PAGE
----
Phantom Shares: The Rich Keep Getting Richemont

Phantom Shares is my weekly summary of the more interesting stories and themes from the prior week on the JSE. It is first published in the Daily Maverick 168 newspaper on a Saturday and then in Business Maverick each Monday. It is reproduced here with the permission of Daily Maverick.

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The rich keep getting Richemont

Every now and then, a company releases a result that makes the entire market sit up and take notice. Richemont achieved that with its interims for the six months to September. Over the course of the week, the share price gained around 12%. For a company with a market cap of over R1tn to be registering those types of gains in just a few days, you know there must have been something special.

Revenue wasn’t just up vs. the prior year; it was up 20% vs. the pre-pandemic period. The Jewellery Maisons stole the show, with revenue growth of 36% vs. 2019. The group’s gross margin was 100bps higher than 2019 and operating margin was 21.9% vs. 15.7% in 2019.

To add to this sparkling performance, Richemont is also working on an industry-wide platform to grow direct-to-consumer sales of luxury goods. This would help Richemont capture more margin in the value chain.

The share price is up nearly 75% year-to-date and trading at all-time-highs. If ever you needed proof that the pandemic bounced off the wealthiest families in the world without even leaving an economic bruise, Richemont is where you’ll find it.

Distell’s deal moves forward

Heineken has finally played its hand in the Distell deal. Many punters were left disappointed by an offer price of R180 per share, especially as Distell traded slightly above that level for some time. As these deals can take as long as 12 months to be finalised, the share inevitably trades at a discount of 7% – 10% to the offer price in recognition of the time value of money and some deal risk.

The deal structure is interesting. Heineken will combine its Southern African business (including the interest in Namibia Breweries Limited) with most of Distell’s business in a new private company creatively referred to as Newco. Remgro will roll into that structure and Distell shareholders can elect to do the same, provided they don’t mind holding unlisted shares.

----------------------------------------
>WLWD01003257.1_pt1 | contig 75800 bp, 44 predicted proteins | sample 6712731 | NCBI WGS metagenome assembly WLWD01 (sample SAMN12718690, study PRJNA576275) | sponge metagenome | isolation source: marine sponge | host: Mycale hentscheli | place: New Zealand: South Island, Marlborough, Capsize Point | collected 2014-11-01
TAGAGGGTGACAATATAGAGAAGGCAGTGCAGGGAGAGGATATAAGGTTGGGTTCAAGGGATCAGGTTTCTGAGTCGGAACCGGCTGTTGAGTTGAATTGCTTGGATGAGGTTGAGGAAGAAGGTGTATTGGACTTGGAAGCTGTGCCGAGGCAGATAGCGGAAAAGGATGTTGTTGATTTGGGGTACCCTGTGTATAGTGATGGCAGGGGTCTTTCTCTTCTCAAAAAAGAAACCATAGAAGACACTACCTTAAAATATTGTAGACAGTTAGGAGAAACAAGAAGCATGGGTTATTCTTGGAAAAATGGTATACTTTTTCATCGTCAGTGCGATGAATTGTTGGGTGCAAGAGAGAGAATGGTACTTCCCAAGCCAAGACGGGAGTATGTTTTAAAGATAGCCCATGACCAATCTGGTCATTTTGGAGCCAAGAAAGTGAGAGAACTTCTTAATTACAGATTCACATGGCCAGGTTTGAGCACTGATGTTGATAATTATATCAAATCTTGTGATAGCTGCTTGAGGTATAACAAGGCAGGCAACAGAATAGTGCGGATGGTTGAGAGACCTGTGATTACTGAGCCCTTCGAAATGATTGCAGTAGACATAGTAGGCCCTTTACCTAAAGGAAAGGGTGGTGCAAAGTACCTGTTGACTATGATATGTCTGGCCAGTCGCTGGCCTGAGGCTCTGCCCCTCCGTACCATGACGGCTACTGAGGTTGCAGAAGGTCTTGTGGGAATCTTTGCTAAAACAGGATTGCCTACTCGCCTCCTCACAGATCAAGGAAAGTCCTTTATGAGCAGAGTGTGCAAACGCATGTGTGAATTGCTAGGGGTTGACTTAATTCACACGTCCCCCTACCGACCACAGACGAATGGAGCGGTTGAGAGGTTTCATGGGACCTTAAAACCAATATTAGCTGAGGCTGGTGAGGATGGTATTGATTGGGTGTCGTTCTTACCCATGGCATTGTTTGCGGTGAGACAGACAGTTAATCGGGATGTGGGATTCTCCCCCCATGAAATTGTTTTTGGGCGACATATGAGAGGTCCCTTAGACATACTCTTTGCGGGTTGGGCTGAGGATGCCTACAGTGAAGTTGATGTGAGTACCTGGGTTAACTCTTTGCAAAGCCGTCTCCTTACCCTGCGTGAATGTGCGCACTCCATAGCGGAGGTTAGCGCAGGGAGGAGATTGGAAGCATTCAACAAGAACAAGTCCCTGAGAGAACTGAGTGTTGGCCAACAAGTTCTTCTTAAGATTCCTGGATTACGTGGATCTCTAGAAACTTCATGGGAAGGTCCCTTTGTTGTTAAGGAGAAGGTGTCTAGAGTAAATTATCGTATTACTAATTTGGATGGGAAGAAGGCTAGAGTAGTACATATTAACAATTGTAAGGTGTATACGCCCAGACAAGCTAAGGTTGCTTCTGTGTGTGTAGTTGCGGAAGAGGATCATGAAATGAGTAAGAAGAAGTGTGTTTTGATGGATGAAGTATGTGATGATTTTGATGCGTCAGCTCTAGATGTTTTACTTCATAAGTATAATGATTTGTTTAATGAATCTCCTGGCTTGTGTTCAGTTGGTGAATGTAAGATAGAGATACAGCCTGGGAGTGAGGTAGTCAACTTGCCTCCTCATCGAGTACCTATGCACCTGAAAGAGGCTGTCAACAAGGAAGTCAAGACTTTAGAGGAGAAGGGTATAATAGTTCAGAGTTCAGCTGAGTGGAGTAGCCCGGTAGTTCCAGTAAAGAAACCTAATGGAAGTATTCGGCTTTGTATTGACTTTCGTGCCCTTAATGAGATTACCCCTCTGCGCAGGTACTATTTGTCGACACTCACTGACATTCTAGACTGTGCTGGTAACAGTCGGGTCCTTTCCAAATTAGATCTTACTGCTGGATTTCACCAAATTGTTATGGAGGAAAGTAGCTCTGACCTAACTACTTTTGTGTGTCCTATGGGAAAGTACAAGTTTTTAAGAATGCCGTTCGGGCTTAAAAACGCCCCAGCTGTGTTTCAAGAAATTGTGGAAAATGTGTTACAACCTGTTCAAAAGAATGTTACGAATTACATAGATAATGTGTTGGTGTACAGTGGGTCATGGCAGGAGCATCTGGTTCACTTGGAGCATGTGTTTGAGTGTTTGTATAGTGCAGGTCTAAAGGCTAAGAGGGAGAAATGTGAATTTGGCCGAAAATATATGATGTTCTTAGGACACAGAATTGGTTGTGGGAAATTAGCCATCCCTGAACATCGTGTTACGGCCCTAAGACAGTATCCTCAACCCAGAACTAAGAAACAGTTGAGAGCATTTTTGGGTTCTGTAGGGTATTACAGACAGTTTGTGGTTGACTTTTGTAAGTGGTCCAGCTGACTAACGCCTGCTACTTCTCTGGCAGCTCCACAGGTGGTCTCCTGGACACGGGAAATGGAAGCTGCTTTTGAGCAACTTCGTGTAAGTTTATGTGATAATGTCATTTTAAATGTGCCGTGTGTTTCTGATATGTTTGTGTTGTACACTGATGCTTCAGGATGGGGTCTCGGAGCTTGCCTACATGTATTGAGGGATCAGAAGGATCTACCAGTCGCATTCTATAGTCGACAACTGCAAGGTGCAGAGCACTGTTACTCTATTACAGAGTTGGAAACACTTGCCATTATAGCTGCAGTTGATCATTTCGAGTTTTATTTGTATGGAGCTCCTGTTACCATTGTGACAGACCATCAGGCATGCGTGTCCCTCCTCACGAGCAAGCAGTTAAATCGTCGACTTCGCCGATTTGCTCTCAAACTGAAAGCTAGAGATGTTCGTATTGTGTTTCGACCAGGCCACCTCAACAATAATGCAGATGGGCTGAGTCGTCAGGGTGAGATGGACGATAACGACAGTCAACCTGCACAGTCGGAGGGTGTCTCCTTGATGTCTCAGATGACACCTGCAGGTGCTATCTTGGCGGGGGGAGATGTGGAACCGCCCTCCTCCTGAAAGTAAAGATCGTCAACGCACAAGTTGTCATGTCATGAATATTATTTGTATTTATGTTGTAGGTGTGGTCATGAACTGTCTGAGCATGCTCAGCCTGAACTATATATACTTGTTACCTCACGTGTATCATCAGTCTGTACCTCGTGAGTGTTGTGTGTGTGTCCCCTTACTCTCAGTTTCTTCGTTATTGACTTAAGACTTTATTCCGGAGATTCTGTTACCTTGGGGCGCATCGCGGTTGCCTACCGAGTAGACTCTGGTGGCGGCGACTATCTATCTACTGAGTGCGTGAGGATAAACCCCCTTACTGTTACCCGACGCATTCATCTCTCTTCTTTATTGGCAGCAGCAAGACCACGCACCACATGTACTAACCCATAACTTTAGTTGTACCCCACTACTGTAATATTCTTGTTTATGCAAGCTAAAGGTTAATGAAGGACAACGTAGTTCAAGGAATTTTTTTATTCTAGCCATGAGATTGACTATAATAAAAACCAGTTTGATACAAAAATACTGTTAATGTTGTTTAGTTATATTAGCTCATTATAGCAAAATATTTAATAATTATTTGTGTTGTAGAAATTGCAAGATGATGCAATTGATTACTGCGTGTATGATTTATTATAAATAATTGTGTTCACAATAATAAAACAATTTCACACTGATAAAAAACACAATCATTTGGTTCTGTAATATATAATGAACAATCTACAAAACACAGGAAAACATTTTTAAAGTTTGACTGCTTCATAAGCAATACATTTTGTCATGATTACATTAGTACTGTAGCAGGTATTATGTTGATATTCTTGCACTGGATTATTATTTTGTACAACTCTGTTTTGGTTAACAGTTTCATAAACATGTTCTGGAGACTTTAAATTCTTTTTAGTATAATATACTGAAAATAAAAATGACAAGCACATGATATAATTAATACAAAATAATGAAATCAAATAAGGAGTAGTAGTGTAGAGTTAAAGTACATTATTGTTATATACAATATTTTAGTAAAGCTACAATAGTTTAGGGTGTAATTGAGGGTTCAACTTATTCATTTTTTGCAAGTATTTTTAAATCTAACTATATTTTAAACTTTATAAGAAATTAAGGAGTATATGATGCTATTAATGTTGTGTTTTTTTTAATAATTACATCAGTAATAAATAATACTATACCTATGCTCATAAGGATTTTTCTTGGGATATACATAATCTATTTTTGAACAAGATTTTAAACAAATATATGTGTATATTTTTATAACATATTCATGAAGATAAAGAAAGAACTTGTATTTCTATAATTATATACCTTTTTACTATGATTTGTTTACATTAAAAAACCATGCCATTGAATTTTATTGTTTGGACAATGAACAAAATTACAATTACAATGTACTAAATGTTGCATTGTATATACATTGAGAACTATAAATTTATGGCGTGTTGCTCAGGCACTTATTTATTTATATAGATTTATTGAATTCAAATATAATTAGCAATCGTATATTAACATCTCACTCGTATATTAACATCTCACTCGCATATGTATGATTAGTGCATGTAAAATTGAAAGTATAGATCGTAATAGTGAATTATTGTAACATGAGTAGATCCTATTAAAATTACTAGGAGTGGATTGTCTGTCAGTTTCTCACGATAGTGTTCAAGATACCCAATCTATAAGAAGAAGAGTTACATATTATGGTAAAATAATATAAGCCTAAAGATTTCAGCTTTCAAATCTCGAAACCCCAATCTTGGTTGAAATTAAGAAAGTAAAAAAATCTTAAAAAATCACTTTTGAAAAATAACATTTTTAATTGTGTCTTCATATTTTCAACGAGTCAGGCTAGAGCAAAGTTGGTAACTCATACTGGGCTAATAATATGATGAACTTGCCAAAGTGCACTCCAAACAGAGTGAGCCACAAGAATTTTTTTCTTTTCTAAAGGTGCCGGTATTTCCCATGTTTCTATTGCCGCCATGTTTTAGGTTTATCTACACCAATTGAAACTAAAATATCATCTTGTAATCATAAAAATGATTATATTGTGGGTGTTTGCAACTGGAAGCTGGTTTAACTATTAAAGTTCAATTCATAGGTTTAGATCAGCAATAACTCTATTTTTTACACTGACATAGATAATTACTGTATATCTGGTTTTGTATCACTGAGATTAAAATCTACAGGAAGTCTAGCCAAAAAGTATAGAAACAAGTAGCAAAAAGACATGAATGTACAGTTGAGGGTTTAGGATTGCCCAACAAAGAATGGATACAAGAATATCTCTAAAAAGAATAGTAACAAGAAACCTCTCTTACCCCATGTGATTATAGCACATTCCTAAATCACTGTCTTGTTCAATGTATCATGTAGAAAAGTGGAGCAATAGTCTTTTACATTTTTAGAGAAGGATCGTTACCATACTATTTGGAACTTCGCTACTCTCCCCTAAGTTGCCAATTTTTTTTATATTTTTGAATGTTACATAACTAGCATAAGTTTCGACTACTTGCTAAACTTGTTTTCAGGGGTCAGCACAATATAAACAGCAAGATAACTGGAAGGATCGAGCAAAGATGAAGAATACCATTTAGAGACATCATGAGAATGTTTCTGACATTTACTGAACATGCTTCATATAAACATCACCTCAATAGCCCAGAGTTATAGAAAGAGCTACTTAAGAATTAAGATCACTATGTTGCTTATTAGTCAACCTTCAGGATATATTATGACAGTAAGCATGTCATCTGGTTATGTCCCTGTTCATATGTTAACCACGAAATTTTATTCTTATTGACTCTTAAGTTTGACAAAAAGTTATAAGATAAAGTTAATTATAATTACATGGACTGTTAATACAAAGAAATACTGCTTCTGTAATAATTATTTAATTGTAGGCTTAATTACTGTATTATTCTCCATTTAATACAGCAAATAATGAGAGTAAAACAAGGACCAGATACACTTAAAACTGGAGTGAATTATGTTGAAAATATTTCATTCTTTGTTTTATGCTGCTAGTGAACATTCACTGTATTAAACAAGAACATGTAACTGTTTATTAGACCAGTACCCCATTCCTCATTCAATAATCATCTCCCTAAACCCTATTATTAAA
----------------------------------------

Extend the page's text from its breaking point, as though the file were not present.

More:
The other element to this story is Capevin, which will be unbundled to Distell shareholders before the transaction is concluded. The whisky businesses will sit in Capevin. Distell shareholders can elect to retain an unlisted stake in Capevin or sell to Heineken for cash.

Shareholders will need to wait until next year before they find out the full details of the underlying businesses. Distell needs to issue a scheme circular and prospectus before 12 January 2022. The company’s advisors probably aren’t going to have a great Christmas holiday.

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Shoprite is the market darling of grocery

Three of the four major grocery groups released results or updates last week. It’s now quite clear that Shoprite is the market’s favourite grocery store, with the share price climbing 7.5% after the latest announcement.

In the quarter ended September 2021, Shoprite achieved group sales growth of 9.3% and Supermarkets RSA sales growth of 11.6%. This was achieved despite alcohol restrictions and the civil unrest.

The Checkers FreshX format has been a successful growth story, targeting the high-LSM customers that have historically been Woolworths’ bread and butter (or organic jam). Shoprite isn’t ignoring lower-LSM growth opportunities either, as the group hopes to finalise the acquisition of 111 Massmart Cash & Carry and Cambridge Foods stores by the end of the 2022 financial year. These will be rebranded accordingly, presumably into a mix of Shoprite and Usave outlets.

It’s worth highlighting that Sixty60 achieved a record quarter. If you ever wondered whether on-demand grocery has a place in a post-lockdown world, Shoprite has answered the question for you.

Spar has answered that question as well, with the group announcing that it will pursue a centralised online offer. It’s probably too late in the South African market, although Spar does have the benefit of learning from the existing players before launching an offering.

Spar’s biggest headache is in Poland, where the recent acquisition is proving to be a significant challenge to implement. A loss of nearly R530 million in Poland is a severe drag on a group result of around R3 billion. The rest of the group didn’t have anything spectacular to report, so the market punished Spar and sent the share price 9% lower.

Woolworths received a 6% beating from the market after releasing a trading update. The lockdowns in Australia are causing immense pain for David Jones and Country Road. While these are exogenous factors that Woolworths can’t control, there was an interesting data point in the previously unassailable Woolworths Food business that investors would’ve noticed.

Price movement was just 2.6% while underlying product inflation was 3.8%. This means that Woolworths Food has less pricing power than before, which can only be a result of Checkers competing successfully for the same customers as Woolworths.

The gloves are off in grocery retail. Ultimately, consumers will be the winners.

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